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Anxiety, Depression, and Adverse Childhood Experiences: An Update on Risks and Protective Factors Among Children and Youth

Published:December 01, 2022DOI:https://doi.org/10.1016/j.acap.2022.11.013
      In “The Association of Adverse Childhood Experiences with Anxiety and Depression for Children and Youth, 8 to 17 Years of Age”, we found that adverse childhood experiences (ACEs), which encompass abuse, neglect, and household dysfunction before the age of 18, were associated with significantly higher odds of anxiety and depression.
      • Elmore AL
      • Crouch E.
      The association of adverse childhood experiences with anxiety and depression for children and youth, 8 to 17 years of age.
      Based on 2016–2017 National Survey of Children's Health data, our study provided prevalence estimates for current anxiety (9%) and current depression (4%) among children and youth.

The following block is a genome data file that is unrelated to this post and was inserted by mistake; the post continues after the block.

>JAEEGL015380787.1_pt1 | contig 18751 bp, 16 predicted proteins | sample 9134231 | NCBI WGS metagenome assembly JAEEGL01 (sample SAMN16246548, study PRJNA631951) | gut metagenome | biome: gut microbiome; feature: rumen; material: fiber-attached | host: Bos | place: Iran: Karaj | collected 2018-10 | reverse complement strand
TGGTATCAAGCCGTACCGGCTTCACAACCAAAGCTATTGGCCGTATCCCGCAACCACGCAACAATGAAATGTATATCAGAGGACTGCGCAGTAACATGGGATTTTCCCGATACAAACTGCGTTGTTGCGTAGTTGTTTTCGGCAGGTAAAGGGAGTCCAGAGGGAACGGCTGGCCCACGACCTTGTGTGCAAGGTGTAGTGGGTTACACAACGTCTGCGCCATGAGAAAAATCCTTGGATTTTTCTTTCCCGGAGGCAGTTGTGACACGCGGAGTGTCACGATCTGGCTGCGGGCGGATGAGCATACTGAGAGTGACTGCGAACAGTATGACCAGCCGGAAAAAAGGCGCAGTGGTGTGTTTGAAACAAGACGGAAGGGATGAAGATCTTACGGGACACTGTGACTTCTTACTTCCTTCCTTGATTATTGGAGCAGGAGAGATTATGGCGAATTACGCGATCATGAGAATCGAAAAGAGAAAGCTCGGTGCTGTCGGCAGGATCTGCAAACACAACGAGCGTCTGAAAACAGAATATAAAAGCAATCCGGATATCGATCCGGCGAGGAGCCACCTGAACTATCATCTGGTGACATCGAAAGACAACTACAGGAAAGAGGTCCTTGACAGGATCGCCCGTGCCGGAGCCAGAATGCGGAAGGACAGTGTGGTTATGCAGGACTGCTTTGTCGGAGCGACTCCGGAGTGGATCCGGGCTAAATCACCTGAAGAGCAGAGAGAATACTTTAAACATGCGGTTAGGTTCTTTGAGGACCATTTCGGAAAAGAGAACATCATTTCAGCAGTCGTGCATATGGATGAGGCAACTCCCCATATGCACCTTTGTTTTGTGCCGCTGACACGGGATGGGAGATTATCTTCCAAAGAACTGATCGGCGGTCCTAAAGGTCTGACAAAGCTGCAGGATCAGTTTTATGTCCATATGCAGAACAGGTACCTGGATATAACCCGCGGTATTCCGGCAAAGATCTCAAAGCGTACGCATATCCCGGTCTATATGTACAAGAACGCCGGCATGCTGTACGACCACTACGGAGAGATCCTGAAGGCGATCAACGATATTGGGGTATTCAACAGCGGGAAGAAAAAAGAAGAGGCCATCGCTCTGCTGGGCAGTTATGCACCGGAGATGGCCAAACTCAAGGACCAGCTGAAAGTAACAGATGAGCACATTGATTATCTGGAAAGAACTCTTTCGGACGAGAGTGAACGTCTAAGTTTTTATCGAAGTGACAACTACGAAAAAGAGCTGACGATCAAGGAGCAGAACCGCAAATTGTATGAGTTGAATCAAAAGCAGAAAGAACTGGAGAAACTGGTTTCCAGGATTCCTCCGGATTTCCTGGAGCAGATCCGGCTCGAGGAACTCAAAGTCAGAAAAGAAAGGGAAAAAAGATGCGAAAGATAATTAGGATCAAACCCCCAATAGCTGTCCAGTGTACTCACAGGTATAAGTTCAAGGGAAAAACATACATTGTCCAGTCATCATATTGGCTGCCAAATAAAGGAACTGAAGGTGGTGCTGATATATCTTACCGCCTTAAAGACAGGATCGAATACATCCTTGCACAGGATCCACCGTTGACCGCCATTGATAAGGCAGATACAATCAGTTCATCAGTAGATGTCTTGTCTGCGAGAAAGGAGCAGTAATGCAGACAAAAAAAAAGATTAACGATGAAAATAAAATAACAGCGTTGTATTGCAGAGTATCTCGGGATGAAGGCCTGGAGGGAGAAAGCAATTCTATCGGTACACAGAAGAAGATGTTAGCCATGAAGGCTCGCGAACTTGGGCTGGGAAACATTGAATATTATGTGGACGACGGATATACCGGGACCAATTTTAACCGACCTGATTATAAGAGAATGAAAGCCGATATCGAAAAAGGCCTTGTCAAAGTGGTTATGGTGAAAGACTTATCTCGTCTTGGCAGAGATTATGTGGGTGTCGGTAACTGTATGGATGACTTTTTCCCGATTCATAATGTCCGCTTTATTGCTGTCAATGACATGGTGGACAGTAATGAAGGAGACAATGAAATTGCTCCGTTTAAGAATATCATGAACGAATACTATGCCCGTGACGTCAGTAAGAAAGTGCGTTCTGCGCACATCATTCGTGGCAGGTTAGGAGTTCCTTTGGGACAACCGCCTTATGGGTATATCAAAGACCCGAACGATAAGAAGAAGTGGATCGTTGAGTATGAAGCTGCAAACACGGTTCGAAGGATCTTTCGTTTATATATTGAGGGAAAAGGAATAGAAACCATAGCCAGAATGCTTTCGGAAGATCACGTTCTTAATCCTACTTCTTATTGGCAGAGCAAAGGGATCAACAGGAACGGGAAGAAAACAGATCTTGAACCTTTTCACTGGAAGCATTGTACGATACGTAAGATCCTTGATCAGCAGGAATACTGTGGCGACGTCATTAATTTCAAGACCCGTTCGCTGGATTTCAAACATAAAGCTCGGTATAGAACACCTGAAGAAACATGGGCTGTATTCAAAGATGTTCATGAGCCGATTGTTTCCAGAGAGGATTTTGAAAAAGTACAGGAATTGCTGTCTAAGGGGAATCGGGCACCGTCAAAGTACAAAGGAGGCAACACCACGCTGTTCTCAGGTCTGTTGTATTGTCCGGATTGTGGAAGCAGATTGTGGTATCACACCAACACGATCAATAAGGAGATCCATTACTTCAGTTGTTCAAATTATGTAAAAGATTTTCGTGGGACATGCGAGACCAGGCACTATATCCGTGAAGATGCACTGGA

• Elmore AL
      • Crouch E.
      The association of adverse childhood experiences with anxiety and depression for children and youth, 8 to 17 years of age.
      We found that 8% of children experienced 4 or more ACEs and the two most common types were parental divorce/separation (31%) and economic hardship (25%).
      • Elmore AL
      • Crouch E.
      The association of adverse childhood experiences with anxiety and depression for children and youth, 8 to 17 years of age.
      By examining the outcomes of anxiety and depression separately, we found that the magnitude of association between nearly all ACE exposures and depression were stronger than those with anxiety. Thus, our study highlighted the importance of examining the impact of ACEs on internalizing behaviors, such as anxiety and depression, by specific condition for comprehensive pediatric prevention and treatment efforts.
      • Elmore AL
      • Crouch E.
      The association of adverse childhood experiences with anxiety and depression for children and youth, 8 to 17 years of age.
      Since we submitted our publication in September 2019, researchers have provided updated prevalence estimates and examined the impact of ACEs on co-occurring anxiety and depression. In this progress report, we discuss literature that updates and expands our prior work.

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